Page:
Tax Guru – Ker$tetter Letter

Helping real people win the tax game.

Posted by taxguru on October 31, 2002

Debate Recap

The debate at North Arkansas College in Harrison went well today. It was taped by the local television station, Channel 8. We are still trying to find out when it will be broadcast. The publisher of the local newspaper sat in the front row, taking a lot of notes and photos. That should be in their paper soon.

My fears of a hostile group were unfounded. The students and administrative staff were very courteous. My name tag is to the right.

The biggest arguments against our proposal to eliminate the sales tax on food and medicine have to do with fears of the unknown. The fact that the measure doesn’t specify exactly where the money will come from to replace the lost sales tax revenue scares people and they worry about what other taxes or fees will be raised as a result. This sounds like the old “the devil you know is better than the one you don’t” dilemma that stymies any attempt at change. It’s part of the problem Bush is having convincing other nations to oust Saddam.

There is also a great deal of fear of the greatly misunderstood Libertarian Party. You would think the Chamber of Commerce’s Executive Director, Layne Wheeler, was describing a cult of of evil Satan worshippers when she described the LP’s goals of smaller government and lower taxes.

In the face of accusations of being irresponsible for omitting details on replacement revenues, I explained that wasn’t the purpose of this initiative. It was difficult enough to get it onto the ballot just addressing the one side of the equation. To micro-manage how our rulers adapt to the situation would not be fair and would very definitely excite other opposition groups. There is simply no tax that is universally liked by every group. The rulers in Little Rock have known that the little people have been upset about this issue and demanding a change for well over 21 years. They chose to sweep it under the rug. The LP simply stepped in to do what the other parties refused to. If this measure passes, it will bring the matter up front and center into their radar. They will have to make the appropriate adjustments.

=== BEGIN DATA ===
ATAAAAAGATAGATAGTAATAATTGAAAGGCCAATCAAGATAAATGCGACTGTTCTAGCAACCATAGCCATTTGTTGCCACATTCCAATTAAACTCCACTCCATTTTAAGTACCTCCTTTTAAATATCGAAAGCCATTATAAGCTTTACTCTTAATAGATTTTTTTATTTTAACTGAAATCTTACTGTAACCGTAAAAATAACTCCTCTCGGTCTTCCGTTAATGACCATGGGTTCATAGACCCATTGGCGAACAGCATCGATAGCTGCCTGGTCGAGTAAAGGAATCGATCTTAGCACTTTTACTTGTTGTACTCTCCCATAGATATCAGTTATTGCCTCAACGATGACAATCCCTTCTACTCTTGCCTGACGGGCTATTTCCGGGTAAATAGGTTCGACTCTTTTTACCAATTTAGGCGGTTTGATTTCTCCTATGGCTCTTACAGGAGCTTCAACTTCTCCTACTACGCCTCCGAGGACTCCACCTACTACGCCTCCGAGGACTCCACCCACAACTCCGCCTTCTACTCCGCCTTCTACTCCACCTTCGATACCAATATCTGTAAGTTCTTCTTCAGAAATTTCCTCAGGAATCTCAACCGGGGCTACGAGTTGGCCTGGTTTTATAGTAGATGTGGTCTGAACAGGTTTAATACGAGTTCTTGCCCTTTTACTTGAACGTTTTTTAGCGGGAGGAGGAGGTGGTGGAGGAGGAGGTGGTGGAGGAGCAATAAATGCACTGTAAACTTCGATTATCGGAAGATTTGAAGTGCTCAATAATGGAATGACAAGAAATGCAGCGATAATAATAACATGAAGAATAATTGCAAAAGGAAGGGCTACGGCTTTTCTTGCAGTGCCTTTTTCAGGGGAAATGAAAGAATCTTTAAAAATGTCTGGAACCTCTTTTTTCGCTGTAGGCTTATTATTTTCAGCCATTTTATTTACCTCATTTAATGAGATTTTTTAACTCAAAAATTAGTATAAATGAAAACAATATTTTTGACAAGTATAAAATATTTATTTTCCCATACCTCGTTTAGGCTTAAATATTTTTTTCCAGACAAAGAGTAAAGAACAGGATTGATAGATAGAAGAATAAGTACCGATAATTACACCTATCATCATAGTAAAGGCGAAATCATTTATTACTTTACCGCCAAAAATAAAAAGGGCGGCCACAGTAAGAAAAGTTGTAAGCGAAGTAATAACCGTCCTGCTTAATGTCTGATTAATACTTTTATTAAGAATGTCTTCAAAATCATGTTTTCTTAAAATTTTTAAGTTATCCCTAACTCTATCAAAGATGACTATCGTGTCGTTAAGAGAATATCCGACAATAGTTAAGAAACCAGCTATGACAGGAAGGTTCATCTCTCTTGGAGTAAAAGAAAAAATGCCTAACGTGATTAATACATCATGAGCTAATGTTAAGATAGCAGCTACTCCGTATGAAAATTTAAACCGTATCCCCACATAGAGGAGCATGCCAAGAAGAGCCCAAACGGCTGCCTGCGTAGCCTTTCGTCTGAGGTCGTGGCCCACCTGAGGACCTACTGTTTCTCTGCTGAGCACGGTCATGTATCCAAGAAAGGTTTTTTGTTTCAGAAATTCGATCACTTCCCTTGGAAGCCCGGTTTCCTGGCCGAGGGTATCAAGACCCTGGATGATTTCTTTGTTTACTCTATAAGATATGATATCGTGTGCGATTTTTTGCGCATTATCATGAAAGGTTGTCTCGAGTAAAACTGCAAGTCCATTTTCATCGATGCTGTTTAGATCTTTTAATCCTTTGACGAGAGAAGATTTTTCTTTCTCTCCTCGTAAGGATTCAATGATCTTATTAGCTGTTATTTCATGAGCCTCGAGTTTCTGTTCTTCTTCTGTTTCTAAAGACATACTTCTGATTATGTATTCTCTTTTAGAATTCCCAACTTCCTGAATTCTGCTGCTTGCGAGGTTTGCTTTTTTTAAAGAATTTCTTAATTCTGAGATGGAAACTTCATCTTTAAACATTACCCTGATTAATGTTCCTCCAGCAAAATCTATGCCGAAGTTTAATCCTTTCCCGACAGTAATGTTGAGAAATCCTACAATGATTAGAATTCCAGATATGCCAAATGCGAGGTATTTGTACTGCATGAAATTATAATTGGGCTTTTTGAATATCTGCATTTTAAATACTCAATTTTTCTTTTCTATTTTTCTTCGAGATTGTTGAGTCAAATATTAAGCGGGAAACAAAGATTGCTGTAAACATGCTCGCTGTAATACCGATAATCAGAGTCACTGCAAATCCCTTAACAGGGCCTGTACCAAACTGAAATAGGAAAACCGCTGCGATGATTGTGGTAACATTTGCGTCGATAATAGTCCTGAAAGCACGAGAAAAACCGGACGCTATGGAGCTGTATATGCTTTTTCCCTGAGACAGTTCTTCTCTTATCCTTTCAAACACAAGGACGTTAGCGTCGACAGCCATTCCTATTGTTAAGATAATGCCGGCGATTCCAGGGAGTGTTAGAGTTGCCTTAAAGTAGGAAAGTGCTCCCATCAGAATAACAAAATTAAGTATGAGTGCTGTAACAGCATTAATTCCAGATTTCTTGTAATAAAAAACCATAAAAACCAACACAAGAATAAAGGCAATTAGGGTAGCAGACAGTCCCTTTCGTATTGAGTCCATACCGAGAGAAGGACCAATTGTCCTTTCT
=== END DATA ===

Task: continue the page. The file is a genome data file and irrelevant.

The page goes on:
While I long ago learned that the locals here hate to hear stories about how things were done in the PRC, I still think that the Proposition 13 property tax revolt in 1978 is a direct parallel to this sales tax issue. It rolled back property tax rates and cut the revenues to local governments by a considerable amount. It also did not specify how the revenues were to be made up. Each government entity had to do whatever it took to adjust, including cutting services and personnel. I have every confidence that the managers here in Arkansas will be just as capable in adapting to the situation they will face with the slightly lower sales tax funds. Some people in the audience expressed heavy skepticism over this faith in our leader to deal with matters. One person even called it an oxymoron to have any such faith in politicians (his words, not mine). I had to remind the audience that, if passed, the actual change in the sales tax rules won’t take effect until July 4, 2003, giving everyone plenty of time to take appropriate action.

I heard that just this morning the Arkansas Supreme Court again refused the request by the government bureaucrats to toss this matter off of the ballot; so it is looking more and more likely that we will actually be able to vote on it next Tuesday. I’m sure this weekend will be filled with ads by the opposition with their phony numbers and horror stories about how terrible life will be in Arkansas if this measure passes.


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